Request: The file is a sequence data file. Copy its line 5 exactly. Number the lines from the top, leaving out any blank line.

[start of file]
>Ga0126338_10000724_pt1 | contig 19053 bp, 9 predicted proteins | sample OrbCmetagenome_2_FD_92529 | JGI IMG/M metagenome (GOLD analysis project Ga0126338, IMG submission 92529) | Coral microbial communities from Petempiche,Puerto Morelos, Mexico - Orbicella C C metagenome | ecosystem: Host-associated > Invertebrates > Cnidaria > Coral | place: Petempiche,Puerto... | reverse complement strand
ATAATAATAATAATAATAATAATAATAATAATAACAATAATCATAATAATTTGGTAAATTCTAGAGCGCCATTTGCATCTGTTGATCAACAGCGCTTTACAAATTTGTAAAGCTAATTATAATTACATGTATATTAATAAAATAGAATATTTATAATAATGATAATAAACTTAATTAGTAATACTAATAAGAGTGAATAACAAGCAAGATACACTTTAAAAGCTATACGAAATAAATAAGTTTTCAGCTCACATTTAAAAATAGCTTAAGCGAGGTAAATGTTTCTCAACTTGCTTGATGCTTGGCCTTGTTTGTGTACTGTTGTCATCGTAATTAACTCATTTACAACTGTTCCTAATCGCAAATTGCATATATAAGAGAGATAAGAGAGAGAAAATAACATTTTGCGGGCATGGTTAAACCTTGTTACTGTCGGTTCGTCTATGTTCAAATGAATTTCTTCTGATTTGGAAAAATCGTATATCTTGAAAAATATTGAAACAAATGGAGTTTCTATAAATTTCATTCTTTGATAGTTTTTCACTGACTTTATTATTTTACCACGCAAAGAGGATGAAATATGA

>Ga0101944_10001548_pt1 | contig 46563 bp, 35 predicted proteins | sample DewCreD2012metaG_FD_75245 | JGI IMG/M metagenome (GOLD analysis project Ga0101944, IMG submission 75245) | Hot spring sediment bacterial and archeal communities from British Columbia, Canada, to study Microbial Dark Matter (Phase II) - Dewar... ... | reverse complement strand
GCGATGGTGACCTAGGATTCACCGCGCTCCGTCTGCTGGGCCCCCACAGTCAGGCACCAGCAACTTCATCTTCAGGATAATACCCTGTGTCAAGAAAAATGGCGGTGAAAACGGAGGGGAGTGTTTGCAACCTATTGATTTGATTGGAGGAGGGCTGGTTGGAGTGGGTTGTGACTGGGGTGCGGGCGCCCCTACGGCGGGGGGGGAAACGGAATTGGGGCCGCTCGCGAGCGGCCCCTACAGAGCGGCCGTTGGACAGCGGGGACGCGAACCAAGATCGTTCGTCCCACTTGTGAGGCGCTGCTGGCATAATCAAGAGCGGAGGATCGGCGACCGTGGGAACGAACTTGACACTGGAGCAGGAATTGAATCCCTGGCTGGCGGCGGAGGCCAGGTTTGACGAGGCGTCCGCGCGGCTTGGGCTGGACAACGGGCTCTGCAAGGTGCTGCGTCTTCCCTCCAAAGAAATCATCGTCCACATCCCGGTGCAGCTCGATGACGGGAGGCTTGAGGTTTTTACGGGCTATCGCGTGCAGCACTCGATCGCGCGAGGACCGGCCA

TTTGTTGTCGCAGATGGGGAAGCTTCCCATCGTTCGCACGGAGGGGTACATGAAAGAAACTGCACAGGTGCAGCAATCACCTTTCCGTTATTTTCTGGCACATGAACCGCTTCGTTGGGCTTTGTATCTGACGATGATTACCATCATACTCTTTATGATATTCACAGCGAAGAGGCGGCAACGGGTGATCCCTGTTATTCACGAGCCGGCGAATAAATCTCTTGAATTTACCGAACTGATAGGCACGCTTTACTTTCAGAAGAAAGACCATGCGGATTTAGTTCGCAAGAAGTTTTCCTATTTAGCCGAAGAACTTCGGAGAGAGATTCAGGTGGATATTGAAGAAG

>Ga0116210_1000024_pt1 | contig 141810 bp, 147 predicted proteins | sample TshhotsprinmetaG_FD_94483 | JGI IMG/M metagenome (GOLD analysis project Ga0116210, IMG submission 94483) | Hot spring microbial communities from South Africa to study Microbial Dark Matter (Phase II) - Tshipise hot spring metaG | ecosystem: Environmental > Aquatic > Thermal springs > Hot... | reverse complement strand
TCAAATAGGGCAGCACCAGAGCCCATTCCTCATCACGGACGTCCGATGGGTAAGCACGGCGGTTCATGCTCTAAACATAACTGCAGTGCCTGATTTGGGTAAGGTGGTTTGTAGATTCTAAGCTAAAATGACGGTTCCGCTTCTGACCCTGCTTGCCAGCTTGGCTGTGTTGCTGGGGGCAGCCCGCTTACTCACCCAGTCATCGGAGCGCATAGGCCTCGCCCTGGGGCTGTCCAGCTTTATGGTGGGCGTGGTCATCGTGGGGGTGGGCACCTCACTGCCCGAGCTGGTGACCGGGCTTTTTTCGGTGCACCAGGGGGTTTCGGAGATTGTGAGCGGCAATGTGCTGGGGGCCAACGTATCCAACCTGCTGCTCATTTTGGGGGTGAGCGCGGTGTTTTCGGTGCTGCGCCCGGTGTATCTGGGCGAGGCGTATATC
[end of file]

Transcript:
TTTGTTGTCGCAGATGGGGAAGCTTCCCATCGTTCGCACGGAGGGGTACATGAAAGAAACTGCACAGGTGCAGCAATCACCTTTCCGTTATTTTCTGGCACATGAACCGCTTCGTTGGGCTTTGTATCTGACGATGATTACCATCATACTCTTTATGATATTCACAGCGAAGAGGCGGCAACGGGTGATCCCTGTTATTCACGAGCCGGCGAATAAATCTCTTGAATTTACCGAACTGATAGGCACGCTTTACTTTCAGAAGAAAGACCATGCGGATTTAGTTCGCAAGAAGTTTTCCTATTTAGCCGAAGAACTTCGGAGAGAGATTCAGGTGGATATTGAAGAAG